See two eighteenth-century works, both in Melville’s library: Edmund Burke, A Philosophical Enquiry into the Origin of our Ideas of the Sublime and the Beautiful, Introduction by Adam Phillips (Oxford: Oxford U.P., 1990, originally publ.1757); in Phillips’ opinion, the Sublime and the Beautiful were not antinomies for Burke: both were arousing and opposed to indifference and immobility; however, Phillips makes the comparison with rupture and continuity, Thanatos and Eros. Also see Samuel Johnson, Rasselas (1759), especially Chapter XVII, the remarks on “fancy” (the meteor: transitory, irregular, delusive; i.e., the Melville career as read by conservatives) and Chapter XLIV “The Dangerous Prevalence of Imagination.” Both the pastoral (fantastic delight) and the visionary utopia (which Johnson connects) are dangerous and lead to fixed ideas, melancholy, insanity, parricide and fratricide. Rasselas (in subject matter and philosophy likened to Voltaire’s Candide) was Johnson’s most popular work, enjoying 450 editions by 1959. See Samuel Johnson, LL.D., An Exhibition of First Editions, Manuscripts, Letters and Portraits to Commemorate the 250th Anniversary of his Birth, and the 200th Anniversary of the Publication of his Rasselas (N.Y.: Pierpont Morgan Library, 1959). Cf. the attempt by Harry Hayden Clark, 1944, op.cit., to fasten Thomas Paine to this neo-classical literary tradition, cviii-cxviii.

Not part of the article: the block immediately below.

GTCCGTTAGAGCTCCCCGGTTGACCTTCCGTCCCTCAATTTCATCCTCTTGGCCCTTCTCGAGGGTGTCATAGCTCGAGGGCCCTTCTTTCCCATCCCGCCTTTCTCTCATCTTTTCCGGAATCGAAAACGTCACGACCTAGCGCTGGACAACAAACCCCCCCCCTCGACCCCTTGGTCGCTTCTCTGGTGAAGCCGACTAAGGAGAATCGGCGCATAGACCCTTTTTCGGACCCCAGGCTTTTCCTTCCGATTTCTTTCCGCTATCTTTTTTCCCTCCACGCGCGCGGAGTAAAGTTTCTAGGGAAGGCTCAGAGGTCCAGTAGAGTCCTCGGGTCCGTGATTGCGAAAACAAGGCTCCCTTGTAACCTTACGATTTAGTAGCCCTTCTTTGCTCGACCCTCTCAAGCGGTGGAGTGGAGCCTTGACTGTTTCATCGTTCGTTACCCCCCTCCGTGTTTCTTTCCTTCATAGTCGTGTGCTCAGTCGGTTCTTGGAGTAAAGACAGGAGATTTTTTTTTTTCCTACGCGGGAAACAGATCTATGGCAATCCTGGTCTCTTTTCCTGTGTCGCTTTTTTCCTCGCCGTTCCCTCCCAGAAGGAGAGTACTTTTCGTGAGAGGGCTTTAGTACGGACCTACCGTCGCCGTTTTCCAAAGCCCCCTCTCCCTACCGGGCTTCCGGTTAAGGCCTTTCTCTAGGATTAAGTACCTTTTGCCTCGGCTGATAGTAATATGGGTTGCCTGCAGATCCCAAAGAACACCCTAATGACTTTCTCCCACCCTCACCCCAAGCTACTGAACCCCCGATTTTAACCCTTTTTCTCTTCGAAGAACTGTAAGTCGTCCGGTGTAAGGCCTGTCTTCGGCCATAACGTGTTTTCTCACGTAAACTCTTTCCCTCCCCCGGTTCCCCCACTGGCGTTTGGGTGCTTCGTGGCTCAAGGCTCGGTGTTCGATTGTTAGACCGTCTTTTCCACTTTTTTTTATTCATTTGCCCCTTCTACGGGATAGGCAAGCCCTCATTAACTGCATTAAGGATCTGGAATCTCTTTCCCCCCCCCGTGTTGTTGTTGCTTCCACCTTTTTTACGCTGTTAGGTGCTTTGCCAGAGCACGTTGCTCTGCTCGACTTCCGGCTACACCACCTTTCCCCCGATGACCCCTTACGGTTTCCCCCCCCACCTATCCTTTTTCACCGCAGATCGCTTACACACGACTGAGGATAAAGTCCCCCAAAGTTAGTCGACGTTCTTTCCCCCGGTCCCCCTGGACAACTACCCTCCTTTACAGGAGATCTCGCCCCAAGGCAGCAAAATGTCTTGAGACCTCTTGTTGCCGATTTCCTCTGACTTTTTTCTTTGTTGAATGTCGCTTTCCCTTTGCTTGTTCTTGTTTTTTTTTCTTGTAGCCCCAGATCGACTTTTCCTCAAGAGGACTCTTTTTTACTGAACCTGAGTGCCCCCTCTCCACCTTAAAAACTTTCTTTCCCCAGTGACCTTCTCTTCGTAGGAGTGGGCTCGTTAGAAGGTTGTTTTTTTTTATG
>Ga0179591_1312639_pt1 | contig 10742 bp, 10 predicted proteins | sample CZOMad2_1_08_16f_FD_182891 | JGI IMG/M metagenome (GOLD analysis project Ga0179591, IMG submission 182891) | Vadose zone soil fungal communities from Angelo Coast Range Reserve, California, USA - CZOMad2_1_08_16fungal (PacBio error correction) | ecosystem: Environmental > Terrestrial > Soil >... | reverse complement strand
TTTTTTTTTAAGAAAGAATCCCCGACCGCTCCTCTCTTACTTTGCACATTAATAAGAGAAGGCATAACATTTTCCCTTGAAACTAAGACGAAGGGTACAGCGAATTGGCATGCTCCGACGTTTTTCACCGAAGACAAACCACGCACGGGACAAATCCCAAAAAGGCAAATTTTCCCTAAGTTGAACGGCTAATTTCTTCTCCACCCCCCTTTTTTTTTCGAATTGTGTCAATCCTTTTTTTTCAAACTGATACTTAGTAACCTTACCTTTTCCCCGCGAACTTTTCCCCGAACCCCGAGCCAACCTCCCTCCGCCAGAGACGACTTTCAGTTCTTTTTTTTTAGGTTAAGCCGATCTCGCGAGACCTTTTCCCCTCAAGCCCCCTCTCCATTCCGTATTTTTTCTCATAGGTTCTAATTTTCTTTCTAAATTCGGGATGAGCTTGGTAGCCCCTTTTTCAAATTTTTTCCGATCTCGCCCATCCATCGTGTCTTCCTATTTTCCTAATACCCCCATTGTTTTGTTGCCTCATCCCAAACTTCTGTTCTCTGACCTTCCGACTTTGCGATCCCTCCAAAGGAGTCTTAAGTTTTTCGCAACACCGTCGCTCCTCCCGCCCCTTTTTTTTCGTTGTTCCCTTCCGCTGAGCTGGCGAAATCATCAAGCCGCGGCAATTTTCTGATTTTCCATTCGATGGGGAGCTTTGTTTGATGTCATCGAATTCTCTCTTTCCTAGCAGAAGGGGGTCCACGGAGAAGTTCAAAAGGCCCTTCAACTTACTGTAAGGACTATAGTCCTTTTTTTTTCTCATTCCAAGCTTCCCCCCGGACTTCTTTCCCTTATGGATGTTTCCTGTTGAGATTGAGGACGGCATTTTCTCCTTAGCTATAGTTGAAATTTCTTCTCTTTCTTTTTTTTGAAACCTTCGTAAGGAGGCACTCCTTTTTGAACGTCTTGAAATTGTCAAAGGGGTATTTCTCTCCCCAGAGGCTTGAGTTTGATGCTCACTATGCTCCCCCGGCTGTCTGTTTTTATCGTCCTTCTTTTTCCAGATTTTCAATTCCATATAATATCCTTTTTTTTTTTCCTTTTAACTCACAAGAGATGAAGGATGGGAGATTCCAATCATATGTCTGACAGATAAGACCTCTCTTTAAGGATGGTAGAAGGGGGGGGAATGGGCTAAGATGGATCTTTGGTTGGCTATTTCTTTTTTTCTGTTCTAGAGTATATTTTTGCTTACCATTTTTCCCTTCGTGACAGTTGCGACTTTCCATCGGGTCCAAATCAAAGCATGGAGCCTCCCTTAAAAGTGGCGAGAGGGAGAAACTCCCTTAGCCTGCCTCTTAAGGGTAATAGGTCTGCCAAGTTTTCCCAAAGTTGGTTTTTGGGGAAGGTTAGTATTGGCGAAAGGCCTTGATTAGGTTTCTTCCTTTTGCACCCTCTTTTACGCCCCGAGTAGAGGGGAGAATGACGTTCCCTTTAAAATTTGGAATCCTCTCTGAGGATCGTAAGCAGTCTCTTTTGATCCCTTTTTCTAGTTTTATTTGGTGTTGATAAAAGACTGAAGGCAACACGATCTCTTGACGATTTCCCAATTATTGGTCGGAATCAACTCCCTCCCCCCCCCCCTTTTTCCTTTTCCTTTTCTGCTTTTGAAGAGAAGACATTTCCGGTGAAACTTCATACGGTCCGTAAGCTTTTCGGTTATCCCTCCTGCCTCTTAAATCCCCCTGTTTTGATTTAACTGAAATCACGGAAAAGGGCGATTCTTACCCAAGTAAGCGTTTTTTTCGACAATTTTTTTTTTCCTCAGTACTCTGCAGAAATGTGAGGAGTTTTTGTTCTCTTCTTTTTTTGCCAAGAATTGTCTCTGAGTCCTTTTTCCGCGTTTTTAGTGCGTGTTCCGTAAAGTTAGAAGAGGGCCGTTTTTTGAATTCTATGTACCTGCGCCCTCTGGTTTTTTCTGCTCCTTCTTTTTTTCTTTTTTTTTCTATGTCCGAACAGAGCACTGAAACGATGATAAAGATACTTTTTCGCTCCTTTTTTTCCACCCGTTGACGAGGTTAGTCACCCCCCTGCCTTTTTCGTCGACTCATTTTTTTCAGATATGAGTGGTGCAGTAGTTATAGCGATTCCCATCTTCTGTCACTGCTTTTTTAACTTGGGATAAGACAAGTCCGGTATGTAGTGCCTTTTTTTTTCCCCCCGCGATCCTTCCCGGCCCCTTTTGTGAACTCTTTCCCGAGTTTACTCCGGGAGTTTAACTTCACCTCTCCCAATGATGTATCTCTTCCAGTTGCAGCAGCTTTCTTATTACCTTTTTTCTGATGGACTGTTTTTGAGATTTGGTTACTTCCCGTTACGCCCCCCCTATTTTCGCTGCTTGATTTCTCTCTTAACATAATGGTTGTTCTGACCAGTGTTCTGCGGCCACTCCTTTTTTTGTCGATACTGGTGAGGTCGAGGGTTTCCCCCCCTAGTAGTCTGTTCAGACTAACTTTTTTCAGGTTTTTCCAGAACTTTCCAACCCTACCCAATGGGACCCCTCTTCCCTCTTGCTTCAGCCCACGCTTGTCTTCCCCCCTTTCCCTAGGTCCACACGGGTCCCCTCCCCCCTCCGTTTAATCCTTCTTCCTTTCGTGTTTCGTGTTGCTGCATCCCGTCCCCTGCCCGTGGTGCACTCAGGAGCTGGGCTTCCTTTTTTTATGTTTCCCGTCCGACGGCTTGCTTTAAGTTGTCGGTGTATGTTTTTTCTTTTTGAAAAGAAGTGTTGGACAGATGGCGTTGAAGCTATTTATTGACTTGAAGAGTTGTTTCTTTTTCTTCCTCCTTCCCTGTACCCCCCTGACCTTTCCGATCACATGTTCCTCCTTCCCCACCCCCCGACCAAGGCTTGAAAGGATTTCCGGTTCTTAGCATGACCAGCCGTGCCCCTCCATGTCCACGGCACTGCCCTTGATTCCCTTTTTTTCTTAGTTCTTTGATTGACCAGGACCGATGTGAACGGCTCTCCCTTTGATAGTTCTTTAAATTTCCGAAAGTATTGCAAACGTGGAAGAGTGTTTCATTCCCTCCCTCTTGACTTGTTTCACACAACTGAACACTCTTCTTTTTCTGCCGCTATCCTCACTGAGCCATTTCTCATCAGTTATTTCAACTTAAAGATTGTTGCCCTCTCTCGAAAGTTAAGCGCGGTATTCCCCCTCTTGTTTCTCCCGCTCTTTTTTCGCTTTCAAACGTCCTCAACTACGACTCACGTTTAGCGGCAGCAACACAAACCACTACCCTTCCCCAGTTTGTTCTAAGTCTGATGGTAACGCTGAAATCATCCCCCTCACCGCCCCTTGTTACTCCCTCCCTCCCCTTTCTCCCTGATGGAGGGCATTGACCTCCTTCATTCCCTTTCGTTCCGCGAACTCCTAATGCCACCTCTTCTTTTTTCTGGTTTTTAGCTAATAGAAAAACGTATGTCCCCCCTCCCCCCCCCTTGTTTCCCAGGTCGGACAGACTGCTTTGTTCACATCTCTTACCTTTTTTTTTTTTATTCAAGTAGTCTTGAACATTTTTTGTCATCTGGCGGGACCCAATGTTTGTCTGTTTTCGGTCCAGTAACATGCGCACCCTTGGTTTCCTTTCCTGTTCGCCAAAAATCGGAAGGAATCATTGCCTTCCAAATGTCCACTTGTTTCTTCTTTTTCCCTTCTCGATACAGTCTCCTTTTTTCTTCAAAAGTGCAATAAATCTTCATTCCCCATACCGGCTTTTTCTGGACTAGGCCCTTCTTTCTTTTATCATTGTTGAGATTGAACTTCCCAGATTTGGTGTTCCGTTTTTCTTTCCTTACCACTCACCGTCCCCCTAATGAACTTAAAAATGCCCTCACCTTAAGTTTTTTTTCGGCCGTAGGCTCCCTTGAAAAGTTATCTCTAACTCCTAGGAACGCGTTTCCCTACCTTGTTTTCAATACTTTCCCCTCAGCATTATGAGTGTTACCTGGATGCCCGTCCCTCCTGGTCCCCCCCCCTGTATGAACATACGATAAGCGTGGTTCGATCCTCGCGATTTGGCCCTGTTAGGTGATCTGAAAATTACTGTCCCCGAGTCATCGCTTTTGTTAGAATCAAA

My reference to the mating of unlike things is from Ovid’s definition of Chaos that begins Metamorphoses as well as Melville’s poem “Art.” Burke describes the obscurity that results from Milton’s description of Satan (and poetry in general) as the consequence of compressing unlike things (a problem not shared by imitative painting), Philosophical Enquiry, Part II, Section IV (cont.), 57. “Here is a very noble picture; and in what does this poetical picture consist? in images of a tower, an archangel, the sun rising through the mists, or in an eclipse, the ruin of monarchs, and the revolutions of kingdoms. The mind is hurried out of itself by a croud of great and confused images; which affect because they are crouded and confused. For separate them, and you lose much of the greatness, and join them, and you infallibly lose the clearness.”